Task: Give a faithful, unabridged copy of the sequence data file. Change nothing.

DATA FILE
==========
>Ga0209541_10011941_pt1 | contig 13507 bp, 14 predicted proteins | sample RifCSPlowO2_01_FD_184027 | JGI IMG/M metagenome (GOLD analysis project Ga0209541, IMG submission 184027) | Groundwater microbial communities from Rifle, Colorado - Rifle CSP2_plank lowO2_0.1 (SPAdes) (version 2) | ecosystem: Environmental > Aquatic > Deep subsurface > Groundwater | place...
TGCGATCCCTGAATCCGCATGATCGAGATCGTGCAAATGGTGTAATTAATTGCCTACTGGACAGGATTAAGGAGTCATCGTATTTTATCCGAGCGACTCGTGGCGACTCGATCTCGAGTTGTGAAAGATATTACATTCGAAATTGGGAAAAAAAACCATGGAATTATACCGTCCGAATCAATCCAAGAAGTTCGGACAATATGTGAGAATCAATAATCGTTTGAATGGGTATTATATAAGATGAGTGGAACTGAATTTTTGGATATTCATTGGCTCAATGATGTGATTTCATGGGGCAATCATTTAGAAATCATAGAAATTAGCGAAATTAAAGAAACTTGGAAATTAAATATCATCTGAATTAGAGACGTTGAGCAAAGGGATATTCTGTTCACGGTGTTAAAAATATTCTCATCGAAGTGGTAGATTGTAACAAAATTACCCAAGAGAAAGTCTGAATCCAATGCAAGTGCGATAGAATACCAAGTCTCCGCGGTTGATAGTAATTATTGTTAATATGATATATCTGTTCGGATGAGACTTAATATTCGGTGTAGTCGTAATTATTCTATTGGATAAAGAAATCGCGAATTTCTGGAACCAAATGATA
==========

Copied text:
>Ga0209541_10011941_pt1 | contig 13507 bp, 14 predicted proteins | sample RifCSPlowO2_01_FD_184027 | JGI IMG/M metagenome (GOLD analysis project Ga0209541, IMG submission 184027) | Groundwater microbial communities from Rifle, Colorado - Rifle CSP2_plank lowO2_0.1 (SPAdes) (version 2) | ecosystem: Environmental > Aquatic > Deep subsurface > Groundwater | place...
TGCGATCCCTGAATCCGCATGATCGAGATCGTGCAAATGGTGTAATTAATTGCCTACTGGACAGGATTAAGGAGTCATCGTATTTTATCCGAGCGACTCGTGGCGACTCGATCTCGAGTTGTGAAAGATATTACATTCGAAATTGGGAAAAAAAACCATGGAATTATACCGTCCGAATCAATCCAAGAAGTTCGGACAATATGTGAGAATCAATAATCGTTTGAATGGGTATTATATAAGATGAGTGGAACTGAATTTTTGGATATTCATTGGCTCAATGATGTGATTTCATGGGGCAATCATTTAGAAATCATAGAAATTAGCGAAATTAAAGAAACTTGGAAATTAAATATCATCTGAATTAGAGACGTTGAGCAAAGGGATATTCTGTTCACGGTGTTAAAAATATTCTCATCGAAGTGGTAGATTGTAACAAAATTACCCAAGAGAAAGTCTGAATCCAATGCAAGTGCGATAGAATACCAAGTCTCCGCGGTTGATAGTAATTATTGTTAATATGATATATCTGTTCGGATGAGACTTAATATTCGGTGTAGTCGTAATTATTCTATTGGATAAAGAAATCGCGAATTTCTGGAACCAAATGATA